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Champaign Will Contest & Disputes

Get the representation you deserve with our Champaign will contest attorneys who will be your aggressive advocates throughout navigating will disputes.
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Smiling womanAttorney Kevin O'Flaherty

"Kevin was extremely professional, responsive and knowledgeable when I came to him for help. I would definitely recommend O'Flaherty Law!"

We believe your attorney should not speak in legalese

Finding an attorney who is a “real person” can be difficult. Many attorneys surround themselves almost exclusively with other attorneys and are accustomed to speaking in ivory tower legalese.  You should be able to connect with your attorney on a personal level, and he or she should speak to you in plain language that you can understand.  You will be working very closely with this person on issues that are very important to you. It is important that he or she be down-to-earth and someone that you connect with.

We believe your attorney should be accessible

The most common complaint that clients have of their attorneys is that the attorney is unreachable, does not communicate with them regularly, or does not promptly return your calls.  Your attorney should reach out to you about your case regularly and respond within 24 hours to calls and e-mails.  An open line of communication between you and your attorney is essential to building trust.

We believe your attorney should be realistic with you about costs and outcomes

Your attorney’s goal should not be to win at all costs.  Rather, it should be to achieve a favorable outcome for you as efficiently as possible.  It is important that your attorney set realistic expectations at the outset as to the costs you should expect, the concerns that the attorney has about the outcome of your case, and the length of time that you should expect your case to take.

Regardless of the nature of your case, we have an experienced attorney who will focus on your individual needs. Our team of attorneys works closely together, bringing each of their different fields of experience to bear in order to optimize our client care.

Client Testimonials

Christi M.

Kevin's firm handled setting up my will and trust recently. They took something that seemed intimidating and made it easy to understand. I've also referred a couple clients to Kevin - he's trustworthy, approachable and very fairly priced.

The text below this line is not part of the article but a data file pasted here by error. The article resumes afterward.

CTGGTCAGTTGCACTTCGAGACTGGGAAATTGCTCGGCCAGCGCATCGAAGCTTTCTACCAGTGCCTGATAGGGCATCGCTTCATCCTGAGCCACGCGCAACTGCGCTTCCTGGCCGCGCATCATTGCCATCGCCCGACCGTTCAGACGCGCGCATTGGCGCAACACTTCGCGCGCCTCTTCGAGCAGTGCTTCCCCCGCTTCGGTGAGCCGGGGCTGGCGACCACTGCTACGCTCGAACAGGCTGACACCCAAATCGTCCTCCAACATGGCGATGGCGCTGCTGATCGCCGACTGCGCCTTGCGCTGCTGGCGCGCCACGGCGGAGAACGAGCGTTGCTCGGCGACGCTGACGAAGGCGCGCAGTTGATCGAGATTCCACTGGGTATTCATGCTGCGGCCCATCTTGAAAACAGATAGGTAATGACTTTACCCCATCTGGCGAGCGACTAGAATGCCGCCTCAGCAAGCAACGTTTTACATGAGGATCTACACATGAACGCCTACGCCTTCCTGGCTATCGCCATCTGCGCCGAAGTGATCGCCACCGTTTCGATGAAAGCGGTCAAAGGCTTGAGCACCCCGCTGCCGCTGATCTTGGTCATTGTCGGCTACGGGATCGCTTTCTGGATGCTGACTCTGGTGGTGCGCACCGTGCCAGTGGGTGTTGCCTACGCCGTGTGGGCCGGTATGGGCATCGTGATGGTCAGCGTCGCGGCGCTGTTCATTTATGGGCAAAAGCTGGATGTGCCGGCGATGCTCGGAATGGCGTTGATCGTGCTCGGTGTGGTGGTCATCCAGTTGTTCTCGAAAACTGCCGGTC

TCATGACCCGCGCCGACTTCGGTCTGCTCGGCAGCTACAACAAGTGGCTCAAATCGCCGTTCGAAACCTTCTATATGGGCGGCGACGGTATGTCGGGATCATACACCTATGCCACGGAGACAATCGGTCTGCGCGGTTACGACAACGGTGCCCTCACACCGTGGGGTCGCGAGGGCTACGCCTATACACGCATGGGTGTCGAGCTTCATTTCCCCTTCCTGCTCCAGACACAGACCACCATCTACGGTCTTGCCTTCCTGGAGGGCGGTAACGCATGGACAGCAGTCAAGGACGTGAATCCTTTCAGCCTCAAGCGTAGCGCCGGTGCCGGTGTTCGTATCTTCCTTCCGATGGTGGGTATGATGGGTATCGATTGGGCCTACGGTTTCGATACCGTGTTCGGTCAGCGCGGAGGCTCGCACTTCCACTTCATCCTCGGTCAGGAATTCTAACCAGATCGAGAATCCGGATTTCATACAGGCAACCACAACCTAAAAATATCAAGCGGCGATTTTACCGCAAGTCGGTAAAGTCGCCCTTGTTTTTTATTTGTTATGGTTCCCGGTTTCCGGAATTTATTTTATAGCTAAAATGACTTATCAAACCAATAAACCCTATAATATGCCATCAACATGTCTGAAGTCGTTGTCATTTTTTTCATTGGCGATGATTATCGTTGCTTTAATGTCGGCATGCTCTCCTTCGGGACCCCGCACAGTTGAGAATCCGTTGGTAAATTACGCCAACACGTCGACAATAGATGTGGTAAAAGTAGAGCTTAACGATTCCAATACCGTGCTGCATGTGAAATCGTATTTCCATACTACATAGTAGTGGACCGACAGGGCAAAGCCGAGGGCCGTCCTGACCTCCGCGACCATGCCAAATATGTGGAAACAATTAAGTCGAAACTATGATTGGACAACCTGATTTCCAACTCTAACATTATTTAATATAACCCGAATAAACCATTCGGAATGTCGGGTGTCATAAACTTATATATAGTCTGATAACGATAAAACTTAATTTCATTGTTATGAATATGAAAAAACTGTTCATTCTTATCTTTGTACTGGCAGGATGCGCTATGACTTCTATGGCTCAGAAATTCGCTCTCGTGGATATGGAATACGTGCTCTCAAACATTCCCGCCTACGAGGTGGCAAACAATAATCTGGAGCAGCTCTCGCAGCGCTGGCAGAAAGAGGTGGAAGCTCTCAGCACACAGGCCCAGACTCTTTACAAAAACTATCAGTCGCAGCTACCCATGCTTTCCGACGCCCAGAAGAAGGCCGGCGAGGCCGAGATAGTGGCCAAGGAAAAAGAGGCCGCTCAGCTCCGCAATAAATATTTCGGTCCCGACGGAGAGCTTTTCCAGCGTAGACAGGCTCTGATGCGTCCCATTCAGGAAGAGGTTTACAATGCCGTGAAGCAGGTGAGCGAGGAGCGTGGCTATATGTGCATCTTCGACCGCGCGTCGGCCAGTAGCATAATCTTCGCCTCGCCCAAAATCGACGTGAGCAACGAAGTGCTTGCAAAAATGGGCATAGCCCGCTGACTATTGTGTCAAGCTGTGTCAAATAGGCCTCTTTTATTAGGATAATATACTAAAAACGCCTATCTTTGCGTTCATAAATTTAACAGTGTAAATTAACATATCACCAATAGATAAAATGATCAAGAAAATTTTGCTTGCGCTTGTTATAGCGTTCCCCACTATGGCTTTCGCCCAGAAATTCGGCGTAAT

"I've used Kevin and his firm's services since 2011. He gave undivided attention to my cases, advised me on different options and..."

Rachel B.

"Kevin was extremely professional, responsive and knowledgeable when I came to him for help. I would definitely recommend O'Flaherty Law!"

More information about our Champaign Will Contest & Disputes

Our highly experienced Champaign will contest attorneys will be your advocate and fight for your rights during your Lincoln Park will dispute. Our attorneys help executors defend a will, beneficiaries or individuals who know their rights aren't being protected.We will focus in on key issues of any case to help you create a formal objection to the validity of the will. Our dedicated teams of attorneys will ensure you are put in the best position to succeed and receive a favorable outcome. Explore our cost effective solutions to get what you need out of your will contest case. 

Expertise Best Child Support Lawyers in Chicago 201710 Best 2016 Client Satisfaction American Institute of Family Law AttorneysAvvo Clients' Choice 2016 DivorceRising Stars Kevin P. O'Flaherty SuperLawyers.com10 Best Law Firms 2018 Client Satisfaction American Institute of Family Legal Counsel Attorneys Estate Planning Law40 under forty

Contact Us

Please contact our friendly lawyers to Schedule a Consultation.

(217) 803-8679

What to Expect From a Legal Consultation

The purpose of a consultation is to determine whether our firm is a good fit for your legal needs. Although we often discuss expected results and costs, our attorneys do not give legal advice unless and until you choose to retain us.

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Office Address

44 E. Main Street STE 412

Champaign, IL 61820

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Hours of Operation

9:00am - 6:00pm